Overall I cannot find any significant flaws in Culpa Innata. But since I’m bound by contract that if I write an absolutely gushing review without at least a little nitpicking Randy will pay me a visit in leather underwear holding a wet paddle, there are a couple of minor blemishes in what otherwise is the perfect ensemble that could be mentioned. I have already mentioned the lower speech quality and the issues with two certain puzzles. I discovered one bug where on a certain screen Phoenix will walk/run backwards. Turns out that bug does not appear on all machines, so I was the lucky one I guess. There is also a small bug that can affect the scoring system. Finally there are a couple of continuity errors, which do not take away any of the experience, but can be noticeable – if you run into them that is. Momentum has already released a patch, which also makes a couple of improvements, and can be downloaded from Strategy First. I suggest you download it before finishing the game, so that you are ensured your score will be the correct one. The patch does not invalidate saves, so no worries if you start the game without it.
And, of course, if you hate dialog then the amount may feel like an avalanche falling down on you. The difficulty of the game may overwhelm novice adventure gamers or casual gamers, but I suggest you hang in there! This could be a great experience for you puzzle-wise, and if you’re only playing for the story just visit the Hints & Tips section of the JA Forums, and everything will be fixed. Finally, one thing that for me was the biggest problem is that there is no way to pause during cutscenes and dialogs. And there are instances where you have dialog after cutscene after dialog that last for quite some time and any interruption can be devastating when it comes to following the story as well as for the immersion – especially if your attention span is pretty fragile like mine! Keep that in mind and take all phones off the hook, cancel all appointments, lock up everyone within a 2-mile radius around you in a dungeon and order the pizza early before starting playing!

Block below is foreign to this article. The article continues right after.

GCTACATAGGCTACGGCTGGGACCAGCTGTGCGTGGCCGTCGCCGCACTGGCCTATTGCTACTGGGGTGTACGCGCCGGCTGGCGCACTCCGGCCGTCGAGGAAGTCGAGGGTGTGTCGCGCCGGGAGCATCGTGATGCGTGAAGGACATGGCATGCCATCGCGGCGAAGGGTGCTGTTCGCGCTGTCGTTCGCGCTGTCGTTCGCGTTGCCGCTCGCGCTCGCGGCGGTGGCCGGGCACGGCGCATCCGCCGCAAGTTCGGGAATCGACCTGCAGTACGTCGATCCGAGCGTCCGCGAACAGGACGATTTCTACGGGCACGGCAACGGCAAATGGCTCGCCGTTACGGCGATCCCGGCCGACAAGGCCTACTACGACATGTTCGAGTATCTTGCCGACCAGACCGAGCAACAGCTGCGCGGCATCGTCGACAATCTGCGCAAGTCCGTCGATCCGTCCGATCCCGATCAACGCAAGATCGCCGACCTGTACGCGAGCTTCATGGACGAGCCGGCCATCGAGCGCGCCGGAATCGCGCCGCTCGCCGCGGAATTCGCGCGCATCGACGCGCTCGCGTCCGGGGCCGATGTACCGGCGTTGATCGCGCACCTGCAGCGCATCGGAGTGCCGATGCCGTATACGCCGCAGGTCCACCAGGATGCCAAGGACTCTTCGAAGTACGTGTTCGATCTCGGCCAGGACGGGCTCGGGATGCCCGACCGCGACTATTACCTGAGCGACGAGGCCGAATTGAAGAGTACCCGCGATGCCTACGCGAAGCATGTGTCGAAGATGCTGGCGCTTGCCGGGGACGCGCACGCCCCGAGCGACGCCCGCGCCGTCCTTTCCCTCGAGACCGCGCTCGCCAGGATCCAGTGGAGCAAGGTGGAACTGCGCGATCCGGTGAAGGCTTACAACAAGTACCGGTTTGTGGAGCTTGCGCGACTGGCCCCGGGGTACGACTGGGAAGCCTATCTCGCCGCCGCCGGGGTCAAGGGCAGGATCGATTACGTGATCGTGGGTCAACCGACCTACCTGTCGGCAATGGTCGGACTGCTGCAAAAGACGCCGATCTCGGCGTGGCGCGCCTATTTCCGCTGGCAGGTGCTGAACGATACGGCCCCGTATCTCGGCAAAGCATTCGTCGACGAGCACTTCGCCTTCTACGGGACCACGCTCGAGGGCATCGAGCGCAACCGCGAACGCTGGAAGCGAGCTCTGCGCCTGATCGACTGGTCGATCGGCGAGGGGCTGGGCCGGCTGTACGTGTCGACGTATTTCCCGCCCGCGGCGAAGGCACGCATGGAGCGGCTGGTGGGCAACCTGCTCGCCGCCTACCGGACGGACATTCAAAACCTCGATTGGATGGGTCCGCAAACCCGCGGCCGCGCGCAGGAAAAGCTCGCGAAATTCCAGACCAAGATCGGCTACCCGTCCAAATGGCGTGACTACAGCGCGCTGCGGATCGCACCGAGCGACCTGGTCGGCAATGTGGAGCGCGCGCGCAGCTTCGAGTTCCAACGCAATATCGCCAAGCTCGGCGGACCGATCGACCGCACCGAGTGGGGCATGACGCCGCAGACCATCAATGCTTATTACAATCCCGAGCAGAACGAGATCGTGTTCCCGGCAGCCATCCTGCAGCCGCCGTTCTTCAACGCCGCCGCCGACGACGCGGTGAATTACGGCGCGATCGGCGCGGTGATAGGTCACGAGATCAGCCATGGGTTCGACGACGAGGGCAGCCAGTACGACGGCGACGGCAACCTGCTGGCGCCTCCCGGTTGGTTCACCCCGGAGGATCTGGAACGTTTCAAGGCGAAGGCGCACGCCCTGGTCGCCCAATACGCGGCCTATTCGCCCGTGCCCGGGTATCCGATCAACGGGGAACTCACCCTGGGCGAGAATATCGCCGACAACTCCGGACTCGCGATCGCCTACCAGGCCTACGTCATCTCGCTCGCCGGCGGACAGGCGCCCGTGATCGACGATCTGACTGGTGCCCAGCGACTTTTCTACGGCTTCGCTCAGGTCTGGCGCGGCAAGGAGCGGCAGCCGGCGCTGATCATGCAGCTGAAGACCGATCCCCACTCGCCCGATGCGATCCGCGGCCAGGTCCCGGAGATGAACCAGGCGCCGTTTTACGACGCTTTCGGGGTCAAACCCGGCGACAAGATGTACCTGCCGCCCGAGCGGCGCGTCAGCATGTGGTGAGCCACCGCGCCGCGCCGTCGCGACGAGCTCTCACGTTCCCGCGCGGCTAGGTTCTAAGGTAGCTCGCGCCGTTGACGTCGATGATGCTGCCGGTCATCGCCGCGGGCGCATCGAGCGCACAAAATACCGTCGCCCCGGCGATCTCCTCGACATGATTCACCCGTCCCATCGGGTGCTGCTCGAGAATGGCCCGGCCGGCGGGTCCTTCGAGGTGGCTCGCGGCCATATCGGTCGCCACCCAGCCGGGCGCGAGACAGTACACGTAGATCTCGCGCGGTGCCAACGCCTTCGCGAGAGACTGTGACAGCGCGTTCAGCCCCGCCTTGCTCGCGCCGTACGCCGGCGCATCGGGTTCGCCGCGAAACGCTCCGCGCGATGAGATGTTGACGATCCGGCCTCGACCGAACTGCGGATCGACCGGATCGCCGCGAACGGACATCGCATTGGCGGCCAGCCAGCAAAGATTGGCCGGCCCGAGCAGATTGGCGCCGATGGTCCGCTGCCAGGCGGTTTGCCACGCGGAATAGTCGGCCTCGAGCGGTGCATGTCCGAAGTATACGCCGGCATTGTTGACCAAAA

I have been playing adventure games non-stop since 1988 and I have played a good 3-digit number of them. Good, bad, short, long, exciting, boring, puzzle-heavy, inventory-heavy – you name it. I never expected that in 2007 I would be playing an adventure game that will shoot right into my personal top 5 of all time and that I will have already played it 3 times - and will certainly not stop there! Yes it is that good – certainly the best adventure game released this side of the millennium. The story, the atmosphere, the characters, the puzzles, everything mentioned in the book “Recipe for the Perfect Adventure” is there, garnished with brilliant 3D visuals and a superb soundtrack. What more do you want? Yes, I understand that the game may not appeal much to lone adventurers who are after quiet explorations with no other living being in sight, but you can’t please everybody, can you?
Now, you may have wondered while reading the first paragraph of this review why I mentioned The Longest Journey. That is because I was among the people expecting a wonderful adventure game saga but sadly saw it deteriorate to a casual console-oriented hybrid. Culpa Innata rekindled this expectation, and with the ending of the game leaving questions unanswered in an X-Files kinda way and doors open to sequel(s), I am dreaming of more and can barely hold myself from peeing in my pants with anticipation. This is the saga we’ve been waiting for. Thank you Momentum.
Final Grade: A+